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Controversy continues to surround Riveroak Strategic Partners (RSP) attempts to acquire Kent’s Manston Airport to run as a full-freighter gateway.  

Concerns were voiced this week during Planning Inspectorate hearings for a Development Consent Order (DCO), that would allow RSP a compulsory purchase order to buy Manston 

Lead planning inspector Kelvin McDonald said during the hearings: “We have no evidence directly available to us that these funders have the resources to enable us to recommend that adequate funding is likely to be available to enable the compulsory acquisition.” 

In particular, Mr McDonald pointed to a shortfall in the £13m put aside by RSP to cover compensation linked to the renovation and use of the airport. 

A source told The Loadstar that the shortfall is the result of the company underestimating the size of land affected, suggesting that the true cost could be four times higher.  

The company’s failure to provide conclusive proof of its financial backing appears to contradict a pledge on RSP’s website to provide all necessary information. 

“We have provided all required details of our company ownership structure to Companies House and also informed the Planning Inspectorate of the creation of RiverOak,” it said.  

“Additional, comprehensive details of our funding partners and investment arrangements will of course be provided to PINS as part of the DCO application.  

“[This will provide] solid evidence of our ability to meet all of the financial obligations associated with the acquisition, reopening and operation of the airport.”  

However, when asked over the company’s failure to provide the requisite information, a spokesperson told The Loadstar that its source was not “accurate”.  

The spokesperson added that RSP had “already” provided a “considerable volume” of evidence on its funding.  

“This is set out in our revised funding statement and will continue to do so to meet the needs of the Examining Authority,” she added.  

“Some investors are individuals who wish to remain private, but have disclosed their identities to HMRC for the purpose of investing in this project under the Business Investment Relief scheme, which RSP believes to be sufficient assurance.  

“As far as funding for the main project is concerned, in line with almost all projects this is not secured at present but will be if the DCO is granted, in this case through equity and debt financing.”  

Furthermore, the spokesperson claimed RSP has shown it has the funds now to pay for compulsory acquisition compensation, and its noise mitigation proposals for insulation and relocation.  

“Equally, we have not underestimated the scale of compensation required for the land… and we have set aside a figure that is higher than our expert’s valuation of the land.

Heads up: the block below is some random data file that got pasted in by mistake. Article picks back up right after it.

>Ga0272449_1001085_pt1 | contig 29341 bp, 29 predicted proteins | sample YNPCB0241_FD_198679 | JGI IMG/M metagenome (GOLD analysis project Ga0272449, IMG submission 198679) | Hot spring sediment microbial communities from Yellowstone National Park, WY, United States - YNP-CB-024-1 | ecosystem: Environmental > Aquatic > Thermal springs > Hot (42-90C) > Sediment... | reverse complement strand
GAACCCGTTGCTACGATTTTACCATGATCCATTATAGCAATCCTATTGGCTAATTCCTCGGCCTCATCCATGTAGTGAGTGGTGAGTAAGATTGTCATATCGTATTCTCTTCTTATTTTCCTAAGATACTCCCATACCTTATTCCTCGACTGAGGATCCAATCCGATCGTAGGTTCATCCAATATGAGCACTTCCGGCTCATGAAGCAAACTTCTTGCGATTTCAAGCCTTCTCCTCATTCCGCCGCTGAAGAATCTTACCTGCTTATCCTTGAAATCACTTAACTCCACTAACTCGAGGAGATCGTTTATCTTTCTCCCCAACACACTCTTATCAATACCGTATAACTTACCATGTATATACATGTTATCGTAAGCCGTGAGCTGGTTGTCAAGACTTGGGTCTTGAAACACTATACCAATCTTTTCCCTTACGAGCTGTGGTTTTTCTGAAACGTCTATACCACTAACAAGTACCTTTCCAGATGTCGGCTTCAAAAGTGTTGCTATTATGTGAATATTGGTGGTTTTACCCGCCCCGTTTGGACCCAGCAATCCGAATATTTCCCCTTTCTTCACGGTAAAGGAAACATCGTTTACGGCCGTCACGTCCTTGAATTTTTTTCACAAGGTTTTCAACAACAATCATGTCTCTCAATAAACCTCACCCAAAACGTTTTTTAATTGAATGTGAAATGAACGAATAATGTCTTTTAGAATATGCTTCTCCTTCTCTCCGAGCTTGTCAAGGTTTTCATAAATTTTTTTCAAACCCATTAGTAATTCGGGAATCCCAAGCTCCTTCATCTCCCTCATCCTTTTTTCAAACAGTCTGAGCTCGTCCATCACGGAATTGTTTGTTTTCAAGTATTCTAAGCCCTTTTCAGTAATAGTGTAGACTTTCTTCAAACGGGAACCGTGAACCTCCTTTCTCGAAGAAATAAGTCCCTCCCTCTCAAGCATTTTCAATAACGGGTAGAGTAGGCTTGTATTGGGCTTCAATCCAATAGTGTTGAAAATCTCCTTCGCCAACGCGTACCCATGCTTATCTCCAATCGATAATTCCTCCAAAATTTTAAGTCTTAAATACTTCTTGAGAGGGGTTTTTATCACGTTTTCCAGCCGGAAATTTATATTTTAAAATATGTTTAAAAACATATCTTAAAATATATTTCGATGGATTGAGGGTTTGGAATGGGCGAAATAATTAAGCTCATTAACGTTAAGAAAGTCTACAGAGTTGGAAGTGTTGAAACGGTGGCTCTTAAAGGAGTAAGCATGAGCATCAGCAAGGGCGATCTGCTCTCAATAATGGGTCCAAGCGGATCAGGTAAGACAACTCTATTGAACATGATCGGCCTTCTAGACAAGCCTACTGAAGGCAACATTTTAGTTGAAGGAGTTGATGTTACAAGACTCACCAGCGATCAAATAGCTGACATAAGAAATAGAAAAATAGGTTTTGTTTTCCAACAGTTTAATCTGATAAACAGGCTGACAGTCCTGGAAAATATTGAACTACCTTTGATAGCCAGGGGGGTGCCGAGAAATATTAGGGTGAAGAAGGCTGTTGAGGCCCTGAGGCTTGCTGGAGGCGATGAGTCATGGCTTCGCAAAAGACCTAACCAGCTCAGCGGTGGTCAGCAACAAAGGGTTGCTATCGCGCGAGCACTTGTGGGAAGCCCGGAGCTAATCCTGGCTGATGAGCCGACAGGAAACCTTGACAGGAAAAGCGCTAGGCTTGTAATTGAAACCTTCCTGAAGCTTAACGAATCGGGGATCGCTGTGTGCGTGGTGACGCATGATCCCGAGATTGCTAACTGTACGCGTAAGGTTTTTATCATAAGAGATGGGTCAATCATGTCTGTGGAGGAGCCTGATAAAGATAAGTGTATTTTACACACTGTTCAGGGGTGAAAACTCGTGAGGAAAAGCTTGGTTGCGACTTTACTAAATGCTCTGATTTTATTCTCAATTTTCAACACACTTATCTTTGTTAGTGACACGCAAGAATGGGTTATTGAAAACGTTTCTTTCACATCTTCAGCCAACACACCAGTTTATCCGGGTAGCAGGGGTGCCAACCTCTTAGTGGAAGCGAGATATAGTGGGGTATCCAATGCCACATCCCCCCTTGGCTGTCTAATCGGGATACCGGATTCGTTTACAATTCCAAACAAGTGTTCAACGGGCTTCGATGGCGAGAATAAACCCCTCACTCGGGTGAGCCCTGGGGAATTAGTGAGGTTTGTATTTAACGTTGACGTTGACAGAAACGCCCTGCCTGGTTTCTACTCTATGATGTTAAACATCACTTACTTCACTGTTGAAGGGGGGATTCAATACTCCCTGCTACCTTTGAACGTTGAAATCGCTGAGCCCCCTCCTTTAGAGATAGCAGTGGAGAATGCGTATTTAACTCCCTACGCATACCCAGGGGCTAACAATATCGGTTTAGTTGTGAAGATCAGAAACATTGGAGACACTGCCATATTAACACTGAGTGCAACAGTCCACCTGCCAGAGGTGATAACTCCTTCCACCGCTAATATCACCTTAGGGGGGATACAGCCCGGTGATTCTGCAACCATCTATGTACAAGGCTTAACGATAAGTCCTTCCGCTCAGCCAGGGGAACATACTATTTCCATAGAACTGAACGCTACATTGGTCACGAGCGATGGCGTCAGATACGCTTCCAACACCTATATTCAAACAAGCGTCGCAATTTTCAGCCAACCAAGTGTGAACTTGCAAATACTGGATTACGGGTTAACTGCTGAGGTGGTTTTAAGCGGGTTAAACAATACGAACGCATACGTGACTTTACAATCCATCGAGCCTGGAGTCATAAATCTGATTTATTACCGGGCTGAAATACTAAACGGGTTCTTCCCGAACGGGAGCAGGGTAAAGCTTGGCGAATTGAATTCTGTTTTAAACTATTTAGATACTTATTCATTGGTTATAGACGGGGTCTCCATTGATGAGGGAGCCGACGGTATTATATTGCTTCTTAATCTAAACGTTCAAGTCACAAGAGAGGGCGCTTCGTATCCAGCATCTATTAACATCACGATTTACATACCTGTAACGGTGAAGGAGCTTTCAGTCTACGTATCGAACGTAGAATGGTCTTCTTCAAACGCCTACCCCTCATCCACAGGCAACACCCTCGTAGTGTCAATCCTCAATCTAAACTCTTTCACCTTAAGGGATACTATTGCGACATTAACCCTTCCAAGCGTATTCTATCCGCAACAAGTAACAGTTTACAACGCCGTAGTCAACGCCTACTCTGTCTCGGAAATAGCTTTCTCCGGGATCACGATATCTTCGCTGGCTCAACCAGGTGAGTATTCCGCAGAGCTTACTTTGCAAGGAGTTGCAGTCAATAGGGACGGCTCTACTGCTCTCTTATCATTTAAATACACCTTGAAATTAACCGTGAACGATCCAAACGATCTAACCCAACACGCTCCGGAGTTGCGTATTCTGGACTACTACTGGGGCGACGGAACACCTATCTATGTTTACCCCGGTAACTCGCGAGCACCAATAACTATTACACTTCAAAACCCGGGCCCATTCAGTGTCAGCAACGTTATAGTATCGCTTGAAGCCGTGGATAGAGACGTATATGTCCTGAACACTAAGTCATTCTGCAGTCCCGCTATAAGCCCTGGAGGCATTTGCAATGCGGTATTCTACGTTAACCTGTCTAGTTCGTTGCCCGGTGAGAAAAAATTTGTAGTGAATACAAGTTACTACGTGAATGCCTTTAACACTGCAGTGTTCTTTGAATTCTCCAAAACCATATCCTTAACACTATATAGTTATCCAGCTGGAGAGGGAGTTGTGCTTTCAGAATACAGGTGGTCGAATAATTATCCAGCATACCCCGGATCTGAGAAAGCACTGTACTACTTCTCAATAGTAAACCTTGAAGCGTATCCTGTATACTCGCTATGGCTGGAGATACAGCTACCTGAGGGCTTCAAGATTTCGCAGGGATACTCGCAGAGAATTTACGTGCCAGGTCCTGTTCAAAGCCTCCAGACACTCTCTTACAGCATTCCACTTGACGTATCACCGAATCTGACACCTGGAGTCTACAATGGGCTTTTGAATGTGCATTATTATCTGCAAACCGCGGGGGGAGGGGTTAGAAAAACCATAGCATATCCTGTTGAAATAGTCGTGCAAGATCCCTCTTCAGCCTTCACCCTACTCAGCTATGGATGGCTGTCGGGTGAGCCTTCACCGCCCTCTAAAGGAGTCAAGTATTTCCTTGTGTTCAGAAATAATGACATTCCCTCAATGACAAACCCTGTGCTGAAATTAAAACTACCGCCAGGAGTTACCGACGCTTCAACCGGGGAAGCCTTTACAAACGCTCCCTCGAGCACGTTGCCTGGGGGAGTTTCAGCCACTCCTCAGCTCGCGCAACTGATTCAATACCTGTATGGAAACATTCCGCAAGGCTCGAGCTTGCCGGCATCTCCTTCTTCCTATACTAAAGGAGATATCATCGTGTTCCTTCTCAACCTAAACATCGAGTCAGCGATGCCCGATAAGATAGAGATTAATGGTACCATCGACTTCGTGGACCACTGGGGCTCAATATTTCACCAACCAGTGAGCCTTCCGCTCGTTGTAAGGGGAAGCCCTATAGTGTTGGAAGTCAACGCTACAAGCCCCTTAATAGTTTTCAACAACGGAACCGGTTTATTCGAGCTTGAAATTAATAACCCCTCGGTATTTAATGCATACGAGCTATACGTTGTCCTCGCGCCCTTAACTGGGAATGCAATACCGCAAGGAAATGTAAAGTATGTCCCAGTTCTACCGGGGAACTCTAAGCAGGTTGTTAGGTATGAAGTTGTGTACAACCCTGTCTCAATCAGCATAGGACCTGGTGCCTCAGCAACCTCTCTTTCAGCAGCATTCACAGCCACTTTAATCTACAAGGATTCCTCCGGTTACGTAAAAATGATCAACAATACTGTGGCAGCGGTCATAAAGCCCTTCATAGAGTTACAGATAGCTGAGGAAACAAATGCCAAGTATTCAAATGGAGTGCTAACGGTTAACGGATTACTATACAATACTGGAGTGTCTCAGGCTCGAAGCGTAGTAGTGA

“Just because another party believes that the land it owns has a higher value, that does not mean that the amount it has alleged is correct.”  

However, the “other party” is not a land owner – but the lead inspector of the Planning Inspectorate.  

On top of all this, sources have suggested a row has erupted between RSP and Kent County Council over the construction of a road near Manston.  

Both parties reportedly agree that the road is necessary, but RSP is refusing to cover the costs of its development.  

The spokesperson for RSP said: “The road has nothing to do with access to the airport and so does not form part of the examination.  

“It’s a separate project being promoted by KCC as part of its wider transport strategy.” 

Riveroak has attempted to buy the disused airport several times, with a compulsory purchase order rejected by Thanet District Council (TDC) in 2015. 

This latest attempt follows its application for a development consent order (DCO) with the Department for Transport, which transport secretary Chris Grayling approved in August. 

But questions over the merit of a DCO swiftly followed, with Pinsent Masons, solicitor for airport owner Stone Hill Park (SHP), describing it as a “government-sponsored land grab”. 

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  • Ken wraight

    June 07, 2019 at 4:30 pm

    Supplied interim accounts showing approximately 10 million spent not the 15.2 million claimed. Also no evidence of 13 million in the bank to cover costs ie purchase and compensation.
    All non UK funding will go to Switzerland via Belize and Britain virgin islands both known for tax benefits

    • Alex Lennane

      June 10, 2019 at 9:51 am

      Please note: The Loadstar is unable to verify these claims in the comment section at the moment…

  • Eggnog

    June 07, 2019 at 9:09 pm

    The Planning Inspectorate has been told that money to fund this project will be provided via a company called M.I.O. Investments which has been set up in the British Virgin Islands. It is the identities of the investors who have been and will be providing money to this company which are being kept secret. Supporters of the scheme are claiming that those investors are entitled to anonymity, but that the company which is pursuing the Development Consent Order will be able to provide their details to the Secretary of State at a later stage. He or she will then be free to keep the information secret under the cloak of commercial confidentiality. Given that this project has been described as a state-sponsored land-grab, you would have thought that transparency over the funding arrangements would be essential.